The Island of Linosa
Sea, nature and agriculture
Linosa, the smaller of the two inhabited islands in the Pelagie archipelago, is of volcanic origin.
Emerging from the depths of the Strait of Sicily about 800 million years ago, due to crustal thinning that affected the channel from the island of Pantelleria, the island was created through powerful underwater volcanic explosions successively alternated with eruptions of basaltic lava flows, just like those in Hawaii.
These alternating processes lasted for several thousand years, from the southeast to the northwest, until eventually the island’s current jagged shape was formed.
Linosa is characterised by a series of volcanic cones. Starting from the oldest on the south-eastern side of the island, these are called Mount Vulcano, Mount Bandiera, Mount Nero and Mount Rosso. Some of these volcanic cones, like that of Cala Pozzolana in Ponente, have collapsed over time and today the entire inside of the crater is visible; an amazing wall of exposed tuffaceous rocks which, due to the different amount and type of iron content, change colour, ranging between various shades of red and yellow.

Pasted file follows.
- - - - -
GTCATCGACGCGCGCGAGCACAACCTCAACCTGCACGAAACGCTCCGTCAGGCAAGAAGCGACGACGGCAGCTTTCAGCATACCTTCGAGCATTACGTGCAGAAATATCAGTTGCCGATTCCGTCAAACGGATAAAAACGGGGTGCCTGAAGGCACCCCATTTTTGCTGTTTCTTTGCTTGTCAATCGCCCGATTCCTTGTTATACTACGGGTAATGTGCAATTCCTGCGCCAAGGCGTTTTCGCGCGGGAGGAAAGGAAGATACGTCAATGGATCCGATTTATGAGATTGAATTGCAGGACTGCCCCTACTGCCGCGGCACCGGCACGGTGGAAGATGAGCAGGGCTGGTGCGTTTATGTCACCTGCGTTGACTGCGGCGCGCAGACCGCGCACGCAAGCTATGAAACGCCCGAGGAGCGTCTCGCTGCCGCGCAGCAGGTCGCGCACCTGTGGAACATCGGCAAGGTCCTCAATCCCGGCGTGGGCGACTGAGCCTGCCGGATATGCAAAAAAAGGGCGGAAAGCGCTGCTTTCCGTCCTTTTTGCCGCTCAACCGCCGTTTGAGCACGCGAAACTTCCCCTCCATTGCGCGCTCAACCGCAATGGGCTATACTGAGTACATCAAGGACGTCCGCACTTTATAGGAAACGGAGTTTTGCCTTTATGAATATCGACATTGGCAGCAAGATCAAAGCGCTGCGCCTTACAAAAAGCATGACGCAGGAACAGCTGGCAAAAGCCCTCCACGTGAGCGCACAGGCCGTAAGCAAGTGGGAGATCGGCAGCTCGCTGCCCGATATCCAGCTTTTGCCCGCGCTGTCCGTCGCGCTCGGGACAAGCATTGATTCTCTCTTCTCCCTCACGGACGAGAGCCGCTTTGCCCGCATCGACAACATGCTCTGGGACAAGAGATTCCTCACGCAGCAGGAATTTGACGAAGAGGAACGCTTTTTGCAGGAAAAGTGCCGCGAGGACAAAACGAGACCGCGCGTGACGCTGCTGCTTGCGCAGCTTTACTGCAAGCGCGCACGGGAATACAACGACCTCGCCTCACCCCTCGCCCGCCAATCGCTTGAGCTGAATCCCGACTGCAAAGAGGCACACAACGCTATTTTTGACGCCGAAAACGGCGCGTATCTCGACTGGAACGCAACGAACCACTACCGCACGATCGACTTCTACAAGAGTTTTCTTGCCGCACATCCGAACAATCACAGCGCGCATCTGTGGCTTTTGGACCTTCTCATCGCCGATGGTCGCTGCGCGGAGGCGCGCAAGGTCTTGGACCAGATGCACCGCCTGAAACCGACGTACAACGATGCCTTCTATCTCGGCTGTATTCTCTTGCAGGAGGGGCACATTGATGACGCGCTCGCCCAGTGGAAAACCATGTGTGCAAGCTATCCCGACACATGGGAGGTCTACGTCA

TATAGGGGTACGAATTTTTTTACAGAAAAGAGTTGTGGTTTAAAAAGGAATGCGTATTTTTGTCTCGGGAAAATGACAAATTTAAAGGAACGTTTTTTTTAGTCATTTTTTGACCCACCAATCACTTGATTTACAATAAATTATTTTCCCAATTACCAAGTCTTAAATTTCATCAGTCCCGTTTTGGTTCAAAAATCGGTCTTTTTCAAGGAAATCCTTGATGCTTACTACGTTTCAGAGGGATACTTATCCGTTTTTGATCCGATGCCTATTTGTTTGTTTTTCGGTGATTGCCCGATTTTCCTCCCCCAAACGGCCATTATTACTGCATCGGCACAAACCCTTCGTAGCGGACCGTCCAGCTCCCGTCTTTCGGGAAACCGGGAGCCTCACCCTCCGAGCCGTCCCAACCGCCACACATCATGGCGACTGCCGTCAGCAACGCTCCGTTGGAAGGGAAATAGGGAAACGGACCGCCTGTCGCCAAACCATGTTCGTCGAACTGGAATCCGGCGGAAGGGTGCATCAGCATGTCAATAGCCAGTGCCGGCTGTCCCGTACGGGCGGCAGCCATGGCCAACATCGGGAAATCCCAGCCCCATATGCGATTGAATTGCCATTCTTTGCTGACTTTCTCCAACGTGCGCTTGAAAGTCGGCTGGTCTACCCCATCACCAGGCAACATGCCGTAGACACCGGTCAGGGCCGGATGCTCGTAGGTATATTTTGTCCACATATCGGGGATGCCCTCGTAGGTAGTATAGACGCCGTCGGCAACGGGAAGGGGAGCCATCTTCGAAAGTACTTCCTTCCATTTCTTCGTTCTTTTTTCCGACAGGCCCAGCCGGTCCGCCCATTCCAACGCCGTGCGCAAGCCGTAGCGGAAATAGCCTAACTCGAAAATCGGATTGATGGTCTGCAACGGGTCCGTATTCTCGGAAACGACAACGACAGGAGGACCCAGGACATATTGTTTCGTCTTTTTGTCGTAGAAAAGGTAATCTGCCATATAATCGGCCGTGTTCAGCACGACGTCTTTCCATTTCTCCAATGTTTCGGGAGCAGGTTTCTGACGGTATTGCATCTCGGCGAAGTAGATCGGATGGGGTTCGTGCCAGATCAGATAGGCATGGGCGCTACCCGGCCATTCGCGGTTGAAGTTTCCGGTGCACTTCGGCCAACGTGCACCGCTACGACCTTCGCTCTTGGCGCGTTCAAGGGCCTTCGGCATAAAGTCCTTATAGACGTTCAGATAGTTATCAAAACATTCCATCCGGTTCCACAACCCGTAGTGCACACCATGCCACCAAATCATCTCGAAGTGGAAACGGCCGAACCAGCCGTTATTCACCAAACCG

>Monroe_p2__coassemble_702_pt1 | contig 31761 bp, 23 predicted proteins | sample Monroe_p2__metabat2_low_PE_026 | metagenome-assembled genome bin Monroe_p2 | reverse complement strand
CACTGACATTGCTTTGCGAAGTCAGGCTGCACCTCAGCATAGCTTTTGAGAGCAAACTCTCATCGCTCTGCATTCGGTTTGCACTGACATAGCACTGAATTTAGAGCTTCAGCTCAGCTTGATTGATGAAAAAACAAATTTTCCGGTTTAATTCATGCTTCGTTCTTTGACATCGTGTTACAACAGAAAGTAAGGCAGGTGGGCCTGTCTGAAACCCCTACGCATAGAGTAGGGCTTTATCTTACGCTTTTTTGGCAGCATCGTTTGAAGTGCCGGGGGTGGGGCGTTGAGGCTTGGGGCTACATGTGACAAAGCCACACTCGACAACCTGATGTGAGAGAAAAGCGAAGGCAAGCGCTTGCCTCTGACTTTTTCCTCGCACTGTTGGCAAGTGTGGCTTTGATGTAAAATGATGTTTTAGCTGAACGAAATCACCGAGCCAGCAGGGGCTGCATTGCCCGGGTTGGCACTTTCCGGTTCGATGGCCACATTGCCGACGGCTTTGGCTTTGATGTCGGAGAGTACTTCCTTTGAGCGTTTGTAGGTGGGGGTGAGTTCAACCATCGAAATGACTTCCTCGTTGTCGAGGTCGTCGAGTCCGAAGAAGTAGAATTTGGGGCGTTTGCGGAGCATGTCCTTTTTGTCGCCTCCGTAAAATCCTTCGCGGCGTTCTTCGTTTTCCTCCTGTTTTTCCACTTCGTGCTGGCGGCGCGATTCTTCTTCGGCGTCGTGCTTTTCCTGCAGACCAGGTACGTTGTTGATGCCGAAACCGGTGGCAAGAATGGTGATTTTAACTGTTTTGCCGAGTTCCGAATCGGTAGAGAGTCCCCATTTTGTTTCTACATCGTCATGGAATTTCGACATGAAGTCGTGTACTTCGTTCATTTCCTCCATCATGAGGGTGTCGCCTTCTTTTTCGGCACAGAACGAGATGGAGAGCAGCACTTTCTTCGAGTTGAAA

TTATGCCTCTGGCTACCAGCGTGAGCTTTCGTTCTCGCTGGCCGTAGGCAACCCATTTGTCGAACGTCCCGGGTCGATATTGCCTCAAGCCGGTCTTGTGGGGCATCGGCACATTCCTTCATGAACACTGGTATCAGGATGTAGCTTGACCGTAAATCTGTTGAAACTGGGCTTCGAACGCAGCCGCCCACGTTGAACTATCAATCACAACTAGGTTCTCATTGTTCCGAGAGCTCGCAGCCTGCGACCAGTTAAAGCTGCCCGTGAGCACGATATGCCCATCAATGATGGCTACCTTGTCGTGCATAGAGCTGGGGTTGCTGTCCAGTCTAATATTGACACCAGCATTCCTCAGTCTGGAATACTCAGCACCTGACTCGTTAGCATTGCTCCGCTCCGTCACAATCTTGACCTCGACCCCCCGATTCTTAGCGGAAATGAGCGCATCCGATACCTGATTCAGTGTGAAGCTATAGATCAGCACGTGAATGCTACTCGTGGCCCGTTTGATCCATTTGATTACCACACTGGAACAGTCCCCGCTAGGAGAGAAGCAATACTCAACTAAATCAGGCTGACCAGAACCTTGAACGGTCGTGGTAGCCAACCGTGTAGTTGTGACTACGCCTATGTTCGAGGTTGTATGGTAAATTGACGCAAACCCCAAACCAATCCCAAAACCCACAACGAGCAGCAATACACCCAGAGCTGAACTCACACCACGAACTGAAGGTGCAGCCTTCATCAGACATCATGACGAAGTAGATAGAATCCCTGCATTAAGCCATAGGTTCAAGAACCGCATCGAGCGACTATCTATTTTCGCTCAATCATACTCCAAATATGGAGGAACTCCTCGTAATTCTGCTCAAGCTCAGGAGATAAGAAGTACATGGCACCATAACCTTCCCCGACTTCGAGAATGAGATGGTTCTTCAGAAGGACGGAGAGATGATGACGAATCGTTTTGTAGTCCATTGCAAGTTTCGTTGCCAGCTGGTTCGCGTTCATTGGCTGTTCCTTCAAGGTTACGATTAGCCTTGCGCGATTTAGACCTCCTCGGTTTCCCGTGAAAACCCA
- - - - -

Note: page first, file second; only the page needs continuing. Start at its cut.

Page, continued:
Lampedusa, was colonised a few years later, in 1847, by Bernardo Sanvisente, together with about 30 people.
Today the population has only increased to about 450.
From an archaeological point of view, several Roman cisterns, carved into the rock, have been found on the island, which were used for collecting rainwater. Together with a few other remains, this demonstrates that even if the island wasn’t inhabited, it was definitely visited regularly by sailors of the time.
Other civilisations have also left traces of their stops here, for example the Phoenicians, Greeks and Arabs (archaeological remains linked to these populations have been found on the seabed in front of the island).
Since time memorial, the Linosans have been dedicated to agriculture and rearing livestock for slaughter. Today, lentils and capers are two of their most famous products.
From a naturalistic point of view, in addition to the typical Mediterranean scrub, the island is abundant with endemic plant and animal species such as Valantia calva, Limonium algusae, Pancratium angustifolium, Erodium neuradiflorum var. linosae, Valantia muralis var. intricata, Galium murale var. calvescens.
Other fauna, which can also be found on the neighbouring islands, include Linaria pseudolaxiflora (also present in Malta), Oglifa lojaconoi (Pantelleria) and Plantago afra subsp. zwierleinii (Pantelleria, Lampedusa and Malta). Linosa is still the ideal habitat for many animal species, for example, the Loggerhead sea turtle, the Scopoli's shearwater (Calonectris diomedea) and the Manx shearwater (Puffinus puffinus), a bird that only comes near land to reproduce.